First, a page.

Having said that I would LOVE to be able to have 3D drawings done in CAD, and 2D drawings for templates etc.  My brain is deeply 80s, unfortunately.  I blame the video of Duran Duran's Rio. 


Edited by honza992
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5 hours ago, honza992 said:


First I glued the braces to the back.  And just to prove to @alittlebitrobotthat in fact I am not a machine man with a machine mind, but a free man with freewill, I glued the four braces on in two halves.  2 at a time.


What's this? Development? Growth? Learning from mistakes? I call that deviating from your programming. Unacceptable.

Very interesting build, though. Hitting those hidden knots and sap pools is like whatever the opposite of striking oil is. Glad you're able to make this piece work in spite of it.

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  • 2 weeks later...

Hi All, sorry this update has taken ages.  Quite a lot of progress....


The back is mostly done.  A bit of final sanding to clean it up but otherwise, it's ready...and the top has been joined and thicknessed.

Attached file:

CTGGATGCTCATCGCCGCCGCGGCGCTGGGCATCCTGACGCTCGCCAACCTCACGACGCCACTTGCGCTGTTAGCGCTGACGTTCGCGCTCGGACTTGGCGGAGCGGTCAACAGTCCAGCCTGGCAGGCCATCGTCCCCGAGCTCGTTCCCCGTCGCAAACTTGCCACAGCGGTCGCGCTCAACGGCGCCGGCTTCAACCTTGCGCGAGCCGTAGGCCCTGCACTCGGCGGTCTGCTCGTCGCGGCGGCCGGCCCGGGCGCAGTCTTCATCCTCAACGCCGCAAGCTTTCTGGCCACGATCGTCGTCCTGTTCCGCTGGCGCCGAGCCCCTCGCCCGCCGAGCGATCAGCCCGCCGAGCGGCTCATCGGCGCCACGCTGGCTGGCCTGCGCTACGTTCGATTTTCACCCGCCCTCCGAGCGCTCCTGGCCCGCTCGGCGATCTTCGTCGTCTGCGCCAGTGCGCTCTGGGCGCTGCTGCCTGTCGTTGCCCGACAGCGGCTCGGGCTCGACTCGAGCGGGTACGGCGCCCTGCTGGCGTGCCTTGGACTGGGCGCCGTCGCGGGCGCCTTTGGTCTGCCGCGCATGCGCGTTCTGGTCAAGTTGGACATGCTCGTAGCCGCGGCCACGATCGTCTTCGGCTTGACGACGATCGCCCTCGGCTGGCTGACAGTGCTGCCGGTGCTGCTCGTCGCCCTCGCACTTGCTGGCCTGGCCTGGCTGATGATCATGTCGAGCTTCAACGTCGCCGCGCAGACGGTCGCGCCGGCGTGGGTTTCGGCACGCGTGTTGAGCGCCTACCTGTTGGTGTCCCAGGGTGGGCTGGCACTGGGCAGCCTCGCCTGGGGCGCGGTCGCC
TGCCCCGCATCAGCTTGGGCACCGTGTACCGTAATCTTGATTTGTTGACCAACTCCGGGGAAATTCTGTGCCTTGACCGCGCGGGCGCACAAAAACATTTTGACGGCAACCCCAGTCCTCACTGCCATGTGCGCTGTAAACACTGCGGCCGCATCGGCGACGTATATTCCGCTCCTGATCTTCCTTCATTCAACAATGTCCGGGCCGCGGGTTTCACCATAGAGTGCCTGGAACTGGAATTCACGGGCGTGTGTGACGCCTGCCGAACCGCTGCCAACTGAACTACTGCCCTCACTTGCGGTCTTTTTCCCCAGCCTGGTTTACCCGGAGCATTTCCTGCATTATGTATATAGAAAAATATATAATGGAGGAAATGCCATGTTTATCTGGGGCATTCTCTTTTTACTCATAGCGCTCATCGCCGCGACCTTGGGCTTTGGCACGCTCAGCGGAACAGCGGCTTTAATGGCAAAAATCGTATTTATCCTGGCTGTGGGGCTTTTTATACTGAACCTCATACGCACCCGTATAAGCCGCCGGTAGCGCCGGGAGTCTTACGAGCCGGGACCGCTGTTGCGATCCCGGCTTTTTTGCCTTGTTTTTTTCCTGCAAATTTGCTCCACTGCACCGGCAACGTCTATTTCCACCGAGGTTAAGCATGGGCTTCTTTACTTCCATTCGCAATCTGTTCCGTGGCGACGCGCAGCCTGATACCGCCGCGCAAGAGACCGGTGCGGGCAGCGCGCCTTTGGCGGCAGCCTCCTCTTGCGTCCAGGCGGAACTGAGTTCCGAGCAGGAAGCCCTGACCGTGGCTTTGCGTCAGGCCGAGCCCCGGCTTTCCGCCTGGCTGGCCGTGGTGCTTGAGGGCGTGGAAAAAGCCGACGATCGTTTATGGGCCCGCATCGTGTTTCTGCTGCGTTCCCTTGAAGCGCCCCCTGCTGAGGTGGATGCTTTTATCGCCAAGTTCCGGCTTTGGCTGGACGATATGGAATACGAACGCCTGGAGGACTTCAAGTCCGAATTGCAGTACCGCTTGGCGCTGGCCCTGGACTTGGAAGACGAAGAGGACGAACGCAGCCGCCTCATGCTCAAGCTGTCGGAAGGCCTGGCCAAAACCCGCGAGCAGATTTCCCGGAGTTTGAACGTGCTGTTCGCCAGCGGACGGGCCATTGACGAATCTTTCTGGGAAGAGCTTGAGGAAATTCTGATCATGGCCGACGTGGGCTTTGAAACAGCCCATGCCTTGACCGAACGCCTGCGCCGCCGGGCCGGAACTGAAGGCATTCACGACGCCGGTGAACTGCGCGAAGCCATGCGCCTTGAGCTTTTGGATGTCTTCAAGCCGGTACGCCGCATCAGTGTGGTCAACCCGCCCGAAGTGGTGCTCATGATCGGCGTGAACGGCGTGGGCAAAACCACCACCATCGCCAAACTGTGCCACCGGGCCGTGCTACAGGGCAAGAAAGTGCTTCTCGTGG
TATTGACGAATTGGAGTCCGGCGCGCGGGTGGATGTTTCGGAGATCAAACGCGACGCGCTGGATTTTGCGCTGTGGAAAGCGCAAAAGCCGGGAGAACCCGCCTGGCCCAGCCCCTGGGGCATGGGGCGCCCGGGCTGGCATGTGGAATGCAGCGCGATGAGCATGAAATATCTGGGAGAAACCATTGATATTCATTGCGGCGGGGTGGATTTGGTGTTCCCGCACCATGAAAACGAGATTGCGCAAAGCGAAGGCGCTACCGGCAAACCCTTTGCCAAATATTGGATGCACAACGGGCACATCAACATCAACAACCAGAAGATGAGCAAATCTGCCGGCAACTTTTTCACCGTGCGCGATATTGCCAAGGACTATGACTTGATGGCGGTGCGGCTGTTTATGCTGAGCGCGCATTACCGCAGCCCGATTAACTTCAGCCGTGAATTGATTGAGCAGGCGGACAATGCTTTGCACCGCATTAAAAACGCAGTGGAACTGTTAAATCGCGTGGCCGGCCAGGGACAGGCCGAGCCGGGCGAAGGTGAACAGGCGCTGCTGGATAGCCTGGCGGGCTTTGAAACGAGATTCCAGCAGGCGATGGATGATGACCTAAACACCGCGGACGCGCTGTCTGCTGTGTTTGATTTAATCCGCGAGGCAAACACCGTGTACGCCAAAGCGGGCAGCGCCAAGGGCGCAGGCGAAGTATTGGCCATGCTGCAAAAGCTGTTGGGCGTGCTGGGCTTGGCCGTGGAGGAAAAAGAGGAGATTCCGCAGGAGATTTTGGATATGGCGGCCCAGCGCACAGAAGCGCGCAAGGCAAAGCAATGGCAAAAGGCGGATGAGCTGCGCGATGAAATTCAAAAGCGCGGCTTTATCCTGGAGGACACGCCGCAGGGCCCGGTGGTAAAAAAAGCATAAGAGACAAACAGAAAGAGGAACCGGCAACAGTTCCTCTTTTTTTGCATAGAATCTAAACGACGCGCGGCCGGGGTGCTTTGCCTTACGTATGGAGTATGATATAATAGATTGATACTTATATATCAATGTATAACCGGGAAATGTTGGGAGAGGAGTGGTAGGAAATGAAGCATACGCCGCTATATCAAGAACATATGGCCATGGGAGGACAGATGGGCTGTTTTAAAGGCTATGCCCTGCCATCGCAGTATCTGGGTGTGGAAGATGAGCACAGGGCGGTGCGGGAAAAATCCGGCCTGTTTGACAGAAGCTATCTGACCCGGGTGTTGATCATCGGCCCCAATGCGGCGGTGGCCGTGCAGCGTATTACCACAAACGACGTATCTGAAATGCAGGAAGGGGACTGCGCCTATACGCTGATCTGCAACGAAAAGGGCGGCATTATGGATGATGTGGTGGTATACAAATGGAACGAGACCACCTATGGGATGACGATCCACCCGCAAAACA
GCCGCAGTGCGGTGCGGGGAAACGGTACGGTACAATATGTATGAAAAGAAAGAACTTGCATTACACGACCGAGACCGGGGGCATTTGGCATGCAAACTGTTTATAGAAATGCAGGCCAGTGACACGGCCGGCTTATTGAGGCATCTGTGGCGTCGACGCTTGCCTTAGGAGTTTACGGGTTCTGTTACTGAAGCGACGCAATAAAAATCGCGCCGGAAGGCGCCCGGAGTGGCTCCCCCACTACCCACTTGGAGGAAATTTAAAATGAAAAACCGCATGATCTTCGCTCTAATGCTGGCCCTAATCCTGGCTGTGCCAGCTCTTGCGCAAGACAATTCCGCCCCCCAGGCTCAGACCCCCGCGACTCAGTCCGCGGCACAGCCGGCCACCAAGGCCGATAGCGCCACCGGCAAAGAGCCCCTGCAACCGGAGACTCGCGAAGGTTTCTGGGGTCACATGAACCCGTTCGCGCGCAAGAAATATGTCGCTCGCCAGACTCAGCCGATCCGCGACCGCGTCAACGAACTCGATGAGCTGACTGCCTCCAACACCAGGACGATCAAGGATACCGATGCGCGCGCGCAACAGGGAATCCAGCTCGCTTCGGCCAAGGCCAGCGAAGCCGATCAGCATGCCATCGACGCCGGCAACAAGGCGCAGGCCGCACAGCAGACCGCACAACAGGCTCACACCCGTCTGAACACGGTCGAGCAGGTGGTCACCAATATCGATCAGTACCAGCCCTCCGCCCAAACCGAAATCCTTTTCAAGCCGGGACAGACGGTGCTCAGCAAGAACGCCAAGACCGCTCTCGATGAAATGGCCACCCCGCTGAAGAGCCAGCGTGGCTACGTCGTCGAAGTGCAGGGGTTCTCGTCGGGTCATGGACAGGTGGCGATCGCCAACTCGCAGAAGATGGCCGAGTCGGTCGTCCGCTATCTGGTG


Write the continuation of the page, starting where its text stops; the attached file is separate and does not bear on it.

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Posted (edited)

The fretboard is a huge amount of work, mostly done.


First I cut some binding strips off the side of the blank.  This way the binding exactly matches the fretboard itself.  These then go through the thickness sander:





Next up fret slotting on the radial arm saw.  Anyone who has slotted ebony by hand knows it's an utterly miserable job.  Ebony does not want to be a guitar, thank you very much so makes sure that the fret saw gets endlessly stuck in the slots.  A bit of beeswax on the sides of the saw helps, but it's still miserable.  Once the slots are cut by machine I then do them all again by hand, to make sure that the fret slots are deep enough for the fret tangs.  Once the bindings are on you really don't want to increase the depth of the fret slots unless you can help it...



Next up, binding the fretboard and the headstock plate.  First I do the white line all the way round, then go back to do the ebony.  If I try to do it at the same time my head explodes. 


The end piece goes on first, then the side strips.  If I can I use titebond, but for this end piece which is curved CA is better.  (EDIT: This is what I did, end bit first then the sides.  It's not though the best way to do it nor is it the way I intended to do it.  Following (even my own) instructions is not my strong point.  It makes far more sense to the do the sides first, then the curved piece.  This way the curve is pushing the joint tight, rather than pulling it apart as I've done.  Ho hum.  Will I never learn....@alittlebitrobot don't answer that)


IMG_20240311_110247.thumb.jpg.65c8c44d558b384d11d90d6e5deb2aa6.jpg d